is a green island with an area of 33 square kilometers, a shoreline of 42 km and a population of about 3,500. There is a daily service, provided by both ferries, which do the trip in two and a half hours, and by hydrofoil (1 hour), from Piraeus, which is 31 nautical miles away. Aegina, Methana, Hydra, Spetses and Ermioni can be reached by the same means,
while the "flying dolphins" (hydrofoils) also go to Porto Heli, Leonidi, Kyparissi, Monemvasia and Kythira, and in summer in Tolo and Nafplio. Galatas, which is opposite on the shore of the Peloponnese, is reached by ferries and small craft.
Poros, called Calaureia in ancient times, was the island of Poseidon, god of the sea. This is evident from various literary references and from the traces of the temple of Poseidon, which are to be found in the middle of the island. This fact may account for why Poros was chosen to be the headquarters of an amphictyony (alliance) set up in the 7th century BC whose members were seven cities. Subsequently, the fortunes of Poros followed those of the other islands of the Saronic Gulf. In the War of Independence against the Turks in 1821, Poros fought alongside the other islands, and in 1830 became Greece's first naval base.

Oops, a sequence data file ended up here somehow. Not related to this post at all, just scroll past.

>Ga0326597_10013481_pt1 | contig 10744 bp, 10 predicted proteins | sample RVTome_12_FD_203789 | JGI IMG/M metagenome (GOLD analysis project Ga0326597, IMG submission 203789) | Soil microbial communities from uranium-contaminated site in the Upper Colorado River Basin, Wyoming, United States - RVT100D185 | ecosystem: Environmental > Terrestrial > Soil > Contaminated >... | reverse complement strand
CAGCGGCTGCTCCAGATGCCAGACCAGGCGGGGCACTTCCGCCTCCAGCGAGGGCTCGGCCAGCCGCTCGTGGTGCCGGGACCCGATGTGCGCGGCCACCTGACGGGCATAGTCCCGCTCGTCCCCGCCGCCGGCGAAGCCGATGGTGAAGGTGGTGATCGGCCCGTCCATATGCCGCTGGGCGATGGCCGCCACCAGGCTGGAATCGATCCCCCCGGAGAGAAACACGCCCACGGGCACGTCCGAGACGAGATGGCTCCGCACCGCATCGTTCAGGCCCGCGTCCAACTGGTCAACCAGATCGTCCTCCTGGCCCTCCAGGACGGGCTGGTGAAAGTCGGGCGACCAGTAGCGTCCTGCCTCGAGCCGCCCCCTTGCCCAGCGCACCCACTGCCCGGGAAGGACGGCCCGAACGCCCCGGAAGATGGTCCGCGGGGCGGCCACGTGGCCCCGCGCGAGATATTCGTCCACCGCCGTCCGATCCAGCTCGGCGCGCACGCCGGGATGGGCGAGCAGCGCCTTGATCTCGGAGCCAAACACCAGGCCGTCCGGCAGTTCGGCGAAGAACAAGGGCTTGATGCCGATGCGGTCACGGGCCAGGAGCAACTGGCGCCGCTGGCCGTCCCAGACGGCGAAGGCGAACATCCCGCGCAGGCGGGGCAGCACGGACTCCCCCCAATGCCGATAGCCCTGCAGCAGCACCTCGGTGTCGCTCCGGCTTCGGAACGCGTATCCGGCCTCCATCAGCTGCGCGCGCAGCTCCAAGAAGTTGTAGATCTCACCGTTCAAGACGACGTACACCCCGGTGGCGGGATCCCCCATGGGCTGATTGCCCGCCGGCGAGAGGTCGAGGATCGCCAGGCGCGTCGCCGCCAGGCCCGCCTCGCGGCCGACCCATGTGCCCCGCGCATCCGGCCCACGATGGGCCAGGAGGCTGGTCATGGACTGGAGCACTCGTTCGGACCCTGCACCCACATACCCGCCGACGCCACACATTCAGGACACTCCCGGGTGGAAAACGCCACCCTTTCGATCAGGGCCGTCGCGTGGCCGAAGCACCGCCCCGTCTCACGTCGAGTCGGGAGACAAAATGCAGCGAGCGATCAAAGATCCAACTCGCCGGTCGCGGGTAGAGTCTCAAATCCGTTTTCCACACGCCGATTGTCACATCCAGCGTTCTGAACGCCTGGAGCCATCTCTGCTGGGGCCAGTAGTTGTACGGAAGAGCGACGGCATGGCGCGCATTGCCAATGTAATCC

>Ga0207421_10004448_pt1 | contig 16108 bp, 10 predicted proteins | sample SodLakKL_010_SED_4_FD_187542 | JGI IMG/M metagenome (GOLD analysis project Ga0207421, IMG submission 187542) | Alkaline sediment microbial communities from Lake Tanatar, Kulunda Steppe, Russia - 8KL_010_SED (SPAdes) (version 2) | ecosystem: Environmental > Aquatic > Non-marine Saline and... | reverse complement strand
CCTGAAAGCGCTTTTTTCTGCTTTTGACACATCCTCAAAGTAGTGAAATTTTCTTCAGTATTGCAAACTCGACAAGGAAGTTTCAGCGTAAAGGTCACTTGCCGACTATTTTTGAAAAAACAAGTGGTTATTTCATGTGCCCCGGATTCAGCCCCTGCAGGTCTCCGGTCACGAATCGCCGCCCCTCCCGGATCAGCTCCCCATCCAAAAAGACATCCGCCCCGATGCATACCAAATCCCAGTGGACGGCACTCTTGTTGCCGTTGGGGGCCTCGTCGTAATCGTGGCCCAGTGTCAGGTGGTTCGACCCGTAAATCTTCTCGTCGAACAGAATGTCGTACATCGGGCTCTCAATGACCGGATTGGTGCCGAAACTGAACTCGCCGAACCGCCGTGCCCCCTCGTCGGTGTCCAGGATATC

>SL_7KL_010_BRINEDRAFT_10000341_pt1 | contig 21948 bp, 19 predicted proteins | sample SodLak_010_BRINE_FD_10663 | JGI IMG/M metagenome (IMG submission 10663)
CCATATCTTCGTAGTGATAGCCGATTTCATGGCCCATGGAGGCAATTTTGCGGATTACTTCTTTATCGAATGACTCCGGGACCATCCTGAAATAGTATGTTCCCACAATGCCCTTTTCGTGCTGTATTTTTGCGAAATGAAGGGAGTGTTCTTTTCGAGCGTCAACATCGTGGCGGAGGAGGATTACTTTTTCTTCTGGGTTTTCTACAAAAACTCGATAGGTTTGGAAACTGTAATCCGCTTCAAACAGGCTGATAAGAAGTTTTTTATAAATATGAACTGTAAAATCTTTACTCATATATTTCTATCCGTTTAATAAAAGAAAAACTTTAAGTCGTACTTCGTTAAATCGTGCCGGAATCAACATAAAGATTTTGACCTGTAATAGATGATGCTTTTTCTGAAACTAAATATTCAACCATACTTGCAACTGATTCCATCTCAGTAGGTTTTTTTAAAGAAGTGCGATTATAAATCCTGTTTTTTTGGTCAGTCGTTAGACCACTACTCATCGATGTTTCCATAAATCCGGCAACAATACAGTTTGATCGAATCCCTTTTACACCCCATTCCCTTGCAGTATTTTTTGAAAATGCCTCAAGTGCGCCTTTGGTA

Today, Poros is a large tourist center and has all the essential facilities. Its unique beauty makes Poros a very popular destination.
|Photos and text taken |
from (Toubis Editions)